Meantime, HR software maker BambooHR surveyed 57,000 different employees at 1,600 companies between June 2020 and June 2023, and reports this steep drop in employee satisfaction:

Elsewhere in the report we learn that over the past three years: "Employee sentiment has declined at a rate 10 times faster than the three years prior."

BambooHR's head of People, Anita Grantham, explains that macroeconomic uncertainty is affecting how people are feeling:

"There's a general sense of uneasiness โ€” whether it's the rate of inflation, rounds of layoffs, uncertainty with return to office, hybrid or remote work policies, and the isolation that comes with it, plus the most recent wave of COVID, a lot is happening right now to make [employees] feel gloomy."

The two studies combine to paint a real-time picture of employees who continue to work remotely, on the one hand; but also report plummeting levels of dissatisfaction, on the other. ๐Ÿ˜ฎโ€๐Ÿ’จ One take is that the steep decline in satisfaction we see in the graph, between January and June this year, coincided squarely with the recent return to office push.

A more optimistic one? To the extent remote work is causing some of the dissatisfaction, it could be that a lack of clarity around remote work policy is partially to blame. And that as we get deeper into remote work, and better at working remotely, we'll define our policies with less ambiguity, and learn to better connect with one another and our organizations.




#Demography #ShrinkingSupply #Retention #Growth

This graphic ๐Ÿ‘†๐Ÿป is from BlackRock's 2023 Midyear Outlook report. It shows a striking contrast between the shrinking work populations of China, Europe and Japan, with the growing work populations in India, lower-income countries (and to a lesser extent, the US).

But it is BlackRock's take on the implications of these growth rates that is especially interesting, and relevant to our exploration of how work is changing:

The shrinking supply of workers in several major economies due to aging means a low unemployment rate is no longer a sign of the cyclical health of the economy. Broad worker shortages could create incentives for companies to hold onto workers, even if sales decline, for fear of not being able to hire them back.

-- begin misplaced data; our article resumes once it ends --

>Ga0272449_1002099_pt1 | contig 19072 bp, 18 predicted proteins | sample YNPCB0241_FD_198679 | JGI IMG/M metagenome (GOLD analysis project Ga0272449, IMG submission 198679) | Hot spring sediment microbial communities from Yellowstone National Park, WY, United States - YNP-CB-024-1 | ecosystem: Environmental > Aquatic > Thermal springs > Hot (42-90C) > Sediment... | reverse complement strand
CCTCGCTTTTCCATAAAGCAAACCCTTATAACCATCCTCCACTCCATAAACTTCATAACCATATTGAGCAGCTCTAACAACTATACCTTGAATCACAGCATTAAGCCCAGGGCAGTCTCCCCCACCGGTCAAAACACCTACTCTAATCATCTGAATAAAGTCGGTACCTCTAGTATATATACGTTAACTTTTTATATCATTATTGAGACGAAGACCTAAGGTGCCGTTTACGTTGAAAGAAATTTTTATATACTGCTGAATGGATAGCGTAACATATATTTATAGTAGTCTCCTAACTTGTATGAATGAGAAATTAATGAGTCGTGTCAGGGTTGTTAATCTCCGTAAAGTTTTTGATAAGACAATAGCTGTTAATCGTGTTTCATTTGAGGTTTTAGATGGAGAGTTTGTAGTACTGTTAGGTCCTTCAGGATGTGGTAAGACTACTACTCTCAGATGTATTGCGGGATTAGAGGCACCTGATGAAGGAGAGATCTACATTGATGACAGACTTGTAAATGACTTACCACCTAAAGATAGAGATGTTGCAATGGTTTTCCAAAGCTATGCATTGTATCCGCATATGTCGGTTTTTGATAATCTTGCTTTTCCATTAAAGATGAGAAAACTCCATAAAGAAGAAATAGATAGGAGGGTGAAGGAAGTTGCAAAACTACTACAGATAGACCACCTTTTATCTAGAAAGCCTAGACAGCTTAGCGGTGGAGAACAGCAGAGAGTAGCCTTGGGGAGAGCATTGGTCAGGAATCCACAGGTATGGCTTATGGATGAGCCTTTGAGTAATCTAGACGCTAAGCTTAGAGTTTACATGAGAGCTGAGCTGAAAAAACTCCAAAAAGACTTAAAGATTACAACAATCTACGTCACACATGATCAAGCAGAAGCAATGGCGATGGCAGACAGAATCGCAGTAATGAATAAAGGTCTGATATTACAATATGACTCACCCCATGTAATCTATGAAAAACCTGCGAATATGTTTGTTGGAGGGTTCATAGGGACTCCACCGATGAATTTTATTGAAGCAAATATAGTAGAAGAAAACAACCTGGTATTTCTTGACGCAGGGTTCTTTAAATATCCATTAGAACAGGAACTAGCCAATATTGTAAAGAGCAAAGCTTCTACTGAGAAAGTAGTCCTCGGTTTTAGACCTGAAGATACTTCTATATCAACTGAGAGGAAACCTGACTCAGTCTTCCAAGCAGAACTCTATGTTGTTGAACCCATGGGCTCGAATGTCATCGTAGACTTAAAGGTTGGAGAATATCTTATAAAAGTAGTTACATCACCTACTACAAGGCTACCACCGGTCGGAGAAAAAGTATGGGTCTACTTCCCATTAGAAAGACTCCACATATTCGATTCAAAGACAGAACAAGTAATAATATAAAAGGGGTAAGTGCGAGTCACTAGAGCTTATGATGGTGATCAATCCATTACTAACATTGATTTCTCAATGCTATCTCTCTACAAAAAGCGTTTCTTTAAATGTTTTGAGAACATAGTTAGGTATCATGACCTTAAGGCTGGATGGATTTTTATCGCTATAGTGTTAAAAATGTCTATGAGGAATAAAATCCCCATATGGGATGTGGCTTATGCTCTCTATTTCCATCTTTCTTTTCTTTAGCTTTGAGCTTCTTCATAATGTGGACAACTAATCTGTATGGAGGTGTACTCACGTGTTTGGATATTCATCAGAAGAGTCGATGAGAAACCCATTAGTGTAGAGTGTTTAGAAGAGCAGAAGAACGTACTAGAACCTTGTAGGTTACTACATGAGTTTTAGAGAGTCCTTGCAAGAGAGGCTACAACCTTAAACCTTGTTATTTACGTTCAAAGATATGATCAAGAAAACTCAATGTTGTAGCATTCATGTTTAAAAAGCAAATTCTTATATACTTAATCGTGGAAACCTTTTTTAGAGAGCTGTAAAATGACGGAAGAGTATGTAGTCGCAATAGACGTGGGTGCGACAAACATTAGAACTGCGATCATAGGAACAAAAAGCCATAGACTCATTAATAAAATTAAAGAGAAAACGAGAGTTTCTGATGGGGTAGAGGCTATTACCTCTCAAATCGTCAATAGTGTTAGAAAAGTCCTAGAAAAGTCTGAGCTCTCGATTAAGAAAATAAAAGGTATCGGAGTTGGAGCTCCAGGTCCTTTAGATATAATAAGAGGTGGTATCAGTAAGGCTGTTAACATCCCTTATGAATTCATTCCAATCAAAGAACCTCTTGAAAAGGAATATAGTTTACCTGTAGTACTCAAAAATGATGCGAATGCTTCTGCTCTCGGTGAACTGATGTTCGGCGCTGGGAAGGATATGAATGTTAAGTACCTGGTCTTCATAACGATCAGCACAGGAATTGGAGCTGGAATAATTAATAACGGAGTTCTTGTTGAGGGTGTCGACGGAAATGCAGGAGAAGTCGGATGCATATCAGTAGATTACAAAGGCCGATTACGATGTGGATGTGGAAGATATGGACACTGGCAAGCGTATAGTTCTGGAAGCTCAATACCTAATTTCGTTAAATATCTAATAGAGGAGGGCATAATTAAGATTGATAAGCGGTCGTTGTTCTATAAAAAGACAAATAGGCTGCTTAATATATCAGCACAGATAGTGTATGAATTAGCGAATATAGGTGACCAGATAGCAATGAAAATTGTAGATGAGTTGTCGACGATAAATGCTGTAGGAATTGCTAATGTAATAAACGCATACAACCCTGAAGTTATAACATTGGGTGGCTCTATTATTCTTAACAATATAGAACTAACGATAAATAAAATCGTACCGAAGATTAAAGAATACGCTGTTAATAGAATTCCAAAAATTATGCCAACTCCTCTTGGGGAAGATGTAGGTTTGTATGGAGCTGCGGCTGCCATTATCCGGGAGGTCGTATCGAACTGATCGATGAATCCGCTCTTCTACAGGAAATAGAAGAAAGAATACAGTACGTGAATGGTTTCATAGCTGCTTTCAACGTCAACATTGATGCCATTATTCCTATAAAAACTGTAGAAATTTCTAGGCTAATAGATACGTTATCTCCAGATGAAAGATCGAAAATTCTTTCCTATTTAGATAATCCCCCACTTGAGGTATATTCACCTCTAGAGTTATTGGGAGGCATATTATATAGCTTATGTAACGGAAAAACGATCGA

Keep in mind that this is a firm whose entire reason for being is to maximize ROI. BlackRock is the biggest asset manager in the world, and it is saying that it now expects to see companies hold on to employees -- even during downturns -- rather than face the long-term struggle and cost of re-hiring them. And even if it means lower margins in the short term.

Coming from BlackRock -- and given its $9 trillion in assets and clout -- this feels like a rather transformative statement. ๐Ÿคฏ It would mean a huge adjustment to the traditional signals investors use, based on the belief that firms will need to radically change the way they manage their teams going forward.



#Leadership #HumanResources #DecisionTime #SmartBusiness

In a world where employees are "human resources" to be allocated, the way we allocate cash on hand, or machines in a manufacturing plant, Dropbox CEO Drew Houston offers a refreshingly different approach. For Drew:

Your employees have options. They're not resources to control. Trust people, and treat people like adults, and they'll behave like adults. Trust, over surveillance.

We all have a choice to make as to how we'll lead against the backdrop of the trends in Stories 1 and 2: either continue to operate under an outdated model in which employees are cogs in the machine; or adopt a more progressive approach that recognizes the agency of our teams, and the leverage they now possess.

In the context of those same trends, it's also worth pointing out that Houston's approach isn't just about doing the right thing for people; it's also about ensuring the sustained success of his company. It's not just kind; it's also smart business. ๐Ÿ™Œ

Thanks for reading. ๐Ÿ™

Work moves pretty fast. If you don't stop and look around once in a while, you could miss it.